Here begins with a few hundred photos that had been posted to Facebook and a story.
The story goes: in early 2012, I and my immediate family found ourselves in a peculiar geographical situation. With each of us living in different countries, a Facebook group became our main platform of communication, giving way to new family routines. For example, my father, whose office was in London by Waterloo Station, took daily lunch-time walks along the Thames. He documented his walks by snapping a photo of the Big Ben and posting it right away to our Facebook group. The Facebook notification then woke me immediately at around 7 AM Boston time: "Dad’s having lunch again", I would think for a moment before falling back to sleep. By early 2013 our family was reunited in London, the Facebook group was mostly dead, but my father kept to his routine until his company moved offices in September 2014.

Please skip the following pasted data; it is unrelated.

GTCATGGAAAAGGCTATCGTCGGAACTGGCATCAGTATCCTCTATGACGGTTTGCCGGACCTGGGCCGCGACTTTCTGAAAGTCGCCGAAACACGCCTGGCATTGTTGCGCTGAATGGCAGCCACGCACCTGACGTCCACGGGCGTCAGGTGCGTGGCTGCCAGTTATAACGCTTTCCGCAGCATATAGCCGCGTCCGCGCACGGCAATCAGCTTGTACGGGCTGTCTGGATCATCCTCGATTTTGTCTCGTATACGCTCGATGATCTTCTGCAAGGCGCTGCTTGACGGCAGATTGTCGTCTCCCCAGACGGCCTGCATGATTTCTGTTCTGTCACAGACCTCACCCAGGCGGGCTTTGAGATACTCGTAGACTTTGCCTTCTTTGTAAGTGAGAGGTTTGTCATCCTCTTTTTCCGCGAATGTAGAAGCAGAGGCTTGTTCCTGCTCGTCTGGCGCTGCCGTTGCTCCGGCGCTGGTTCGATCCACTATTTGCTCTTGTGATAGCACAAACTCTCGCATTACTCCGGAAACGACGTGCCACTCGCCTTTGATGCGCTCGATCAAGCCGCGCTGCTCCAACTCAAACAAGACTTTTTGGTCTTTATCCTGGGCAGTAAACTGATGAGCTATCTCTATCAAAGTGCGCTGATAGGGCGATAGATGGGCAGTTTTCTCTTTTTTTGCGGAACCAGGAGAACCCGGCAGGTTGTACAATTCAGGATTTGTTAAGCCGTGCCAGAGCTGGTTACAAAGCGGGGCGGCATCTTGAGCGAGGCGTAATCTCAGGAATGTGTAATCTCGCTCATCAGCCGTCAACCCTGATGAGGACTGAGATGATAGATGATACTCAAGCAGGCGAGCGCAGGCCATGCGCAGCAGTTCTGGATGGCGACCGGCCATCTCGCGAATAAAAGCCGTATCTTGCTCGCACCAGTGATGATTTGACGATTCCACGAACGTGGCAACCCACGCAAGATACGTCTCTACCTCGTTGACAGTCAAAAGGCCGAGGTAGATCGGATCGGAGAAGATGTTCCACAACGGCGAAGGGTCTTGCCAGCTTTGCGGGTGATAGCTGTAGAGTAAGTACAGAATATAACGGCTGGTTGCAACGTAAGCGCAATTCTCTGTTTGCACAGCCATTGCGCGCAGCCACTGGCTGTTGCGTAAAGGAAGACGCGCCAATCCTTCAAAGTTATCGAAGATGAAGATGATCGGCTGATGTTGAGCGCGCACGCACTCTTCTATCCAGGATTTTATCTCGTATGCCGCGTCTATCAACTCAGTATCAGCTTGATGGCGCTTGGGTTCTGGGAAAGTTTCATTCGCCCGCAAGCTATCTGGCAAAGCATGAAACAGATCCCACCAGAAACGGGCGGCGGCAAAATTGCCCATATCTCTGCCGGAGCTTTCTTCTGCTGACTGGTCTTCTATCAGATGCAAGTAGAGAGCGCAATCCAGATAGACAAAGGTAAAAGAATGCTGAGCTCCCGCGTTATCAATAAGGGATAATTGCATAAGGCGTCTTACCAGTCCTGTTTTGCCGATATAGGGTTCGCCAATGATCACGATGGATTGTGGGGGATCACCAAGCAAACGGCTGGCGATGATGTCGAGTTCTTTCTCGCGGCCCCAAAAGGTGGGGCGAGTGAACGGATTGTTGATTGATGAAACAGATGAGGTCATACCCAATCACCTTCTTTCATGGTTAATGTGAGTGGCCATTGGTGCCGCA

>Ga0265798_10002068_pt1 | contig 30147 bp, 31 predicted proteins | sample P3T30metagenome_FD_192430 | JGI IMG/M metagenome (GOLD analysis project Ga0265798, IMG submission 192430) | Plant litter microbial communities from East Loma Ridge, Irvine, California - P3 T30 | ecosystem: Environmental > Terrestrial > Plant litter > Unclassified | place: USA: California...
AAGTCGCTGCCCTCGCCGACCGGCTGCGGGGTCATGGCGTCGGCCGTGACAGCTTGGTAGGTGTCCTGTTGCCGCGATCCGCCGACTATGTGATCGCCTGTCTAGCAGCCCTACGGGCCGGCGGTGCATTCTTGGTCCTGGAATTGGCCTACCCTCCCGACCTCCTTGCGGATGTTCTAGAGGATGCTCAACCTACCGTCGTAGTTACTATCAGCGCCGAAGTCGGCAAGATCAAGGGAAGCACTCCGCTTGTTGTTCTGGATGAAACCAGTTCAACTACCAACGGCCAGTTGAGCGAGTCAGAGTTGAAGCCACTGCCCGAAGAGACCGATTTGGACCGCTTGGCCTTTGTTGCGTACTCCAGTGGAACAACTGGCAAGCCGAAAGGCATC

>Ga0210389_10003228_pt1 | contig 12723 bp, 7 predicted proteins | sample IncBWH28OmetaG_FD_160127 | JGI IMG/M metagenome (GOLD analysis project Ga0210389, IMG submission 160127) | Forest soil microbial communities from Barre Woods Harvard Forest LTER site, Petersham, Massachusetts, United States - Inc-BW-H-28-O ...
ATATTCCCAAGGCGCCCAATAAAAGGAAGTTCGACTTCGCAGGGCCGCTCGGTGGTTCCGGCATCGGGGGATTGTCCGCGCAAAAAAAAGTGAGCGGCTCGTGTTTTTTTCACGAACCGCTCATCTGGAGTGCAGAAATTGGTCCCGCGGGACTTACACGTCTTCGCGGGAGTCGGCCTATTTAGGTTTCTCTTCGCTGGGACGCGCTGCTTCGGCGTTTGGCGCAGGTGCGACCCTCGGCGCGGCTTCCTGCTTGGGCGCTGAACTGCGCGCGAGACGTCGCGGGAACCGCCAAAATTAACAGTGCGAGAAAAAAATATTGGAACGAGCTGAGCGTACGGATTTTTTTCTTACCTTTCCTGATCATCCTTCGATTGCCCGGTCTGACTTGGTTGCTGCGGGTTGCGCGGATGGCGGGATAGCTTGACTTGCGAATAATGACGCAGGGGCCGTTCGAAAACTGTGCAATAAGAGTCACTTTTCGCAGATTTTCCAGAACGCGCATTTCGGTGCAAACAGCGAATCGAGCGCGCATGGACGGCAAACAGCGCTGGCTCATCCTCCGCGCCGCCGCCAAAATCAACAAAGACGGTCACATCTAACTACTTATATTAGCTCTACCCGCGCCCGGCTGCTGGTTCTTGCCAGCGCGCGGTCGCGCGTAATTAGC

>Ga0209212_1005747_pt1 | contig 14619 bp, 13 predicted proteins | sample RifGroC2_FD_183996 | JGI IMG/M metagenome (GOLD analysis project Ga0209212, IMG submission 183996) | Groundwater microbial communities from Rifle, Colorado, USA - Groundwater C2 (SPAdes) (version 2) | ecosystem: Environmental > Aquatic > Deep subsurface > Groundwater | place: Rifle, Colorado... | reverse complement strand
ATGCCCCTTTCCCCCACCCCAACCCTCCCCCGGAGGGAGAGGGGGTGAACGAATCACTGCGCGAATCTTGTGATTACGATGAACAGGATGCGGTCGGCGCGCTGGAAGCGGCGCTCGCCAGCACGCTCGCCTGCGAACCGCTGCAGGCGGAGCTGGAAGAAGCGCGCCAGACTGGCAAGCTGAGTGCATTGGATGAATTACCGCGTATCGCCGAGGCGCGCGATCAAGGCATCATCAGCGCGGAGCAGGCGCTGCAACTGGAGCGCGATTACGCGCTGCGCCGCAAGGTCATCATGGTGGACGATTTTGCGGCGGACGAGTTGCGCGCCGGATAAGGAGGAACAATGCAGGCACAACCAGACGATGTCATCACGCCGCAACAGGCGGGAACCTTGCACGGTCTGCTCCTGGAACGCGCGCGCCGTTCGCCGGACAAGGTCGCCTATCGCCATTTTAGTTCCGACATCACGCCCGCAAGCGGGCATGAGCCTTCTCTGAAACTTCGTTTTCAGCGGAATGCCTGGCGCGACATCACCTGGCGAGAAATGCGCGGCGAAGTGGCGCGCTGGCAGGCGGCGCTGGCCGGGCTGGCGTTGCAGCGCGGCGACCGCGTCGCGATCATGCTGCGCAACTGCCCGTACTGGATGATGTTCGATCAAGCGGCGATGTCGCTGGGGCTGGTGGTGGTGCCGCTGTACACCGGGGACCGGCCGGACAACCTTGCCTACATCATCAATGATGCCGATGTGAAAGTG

Here maps a daily routine in time rather than in space. Images are organised by calendar day, week and year; white space notes their absence due to weekends, holidays and illness.The subject and composition of the photos being constant, small details become notable, including birds, planes, or floating soap bubbles from nearby vendors. Occasionally, these details record national events: two images from April 2013 show the flag of the Houses of Parliament flying at half-mast in commemoration of former PM Margaret Thatcher's death. Viewing this collection as a repository for information and the photographs as documents, Here considers theories of the archive.
The full collection of Big Ben photos is available on Flickr. Here was on view in the 2014 Slade Interim Show at the Slade Research Centre in London. This project idea was first formulated in 2013 at the Smart City Lab run by Close and Remote.